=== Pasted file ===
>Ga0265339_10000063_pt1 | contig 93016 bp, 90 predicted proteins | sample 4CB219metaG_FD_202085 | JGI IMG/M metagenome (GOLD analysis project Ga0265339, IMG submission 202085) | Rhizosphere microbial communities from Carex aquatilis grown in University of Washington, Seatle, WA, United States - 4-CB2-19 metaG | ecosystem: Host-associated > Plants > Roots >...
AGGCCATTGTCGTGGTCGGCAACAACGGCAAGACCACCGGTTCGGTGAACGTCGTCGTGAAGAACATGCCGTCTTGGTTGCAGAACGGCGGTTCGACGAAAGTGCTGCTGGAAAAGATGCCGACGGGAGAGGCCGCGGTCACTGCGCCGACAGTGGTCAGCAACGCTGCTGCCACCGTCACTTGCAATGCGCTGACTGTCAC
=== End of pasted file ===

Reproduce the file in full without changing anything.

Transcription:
>Ga0265339_10000063_pt1 | contig 93016 bp, 90 predicted proteins | sample 4CB219metaG_FD_202085 | JGI IMG/M metagenome (GOLD analysis project Ga0265339, IMG submission 202085) | Rhizosphere microbial communities from Carex aquatilis grown in University of Washington, Seatle, WA, United States - 4-CB2-19 metaG | ecosystem: Host-associated > Plants > Roots >...
AGGCCATTGTCGTGGTCGGCAACAACGGCAAGACCACCGGTTCGGTGAACGTCGTCGTGAAGAACATGCCGTCTTGGTTGCAGAACGGCGGTTCGACGAAAGTGCTGCTGGAAAAGATGCCGACGGGAGAGGCCGCGGTCACTGCGCCGACAGTGGTCAGCAACGCTGCTGCCACCGTCACTTGCAATGCGCTGACTGTCAC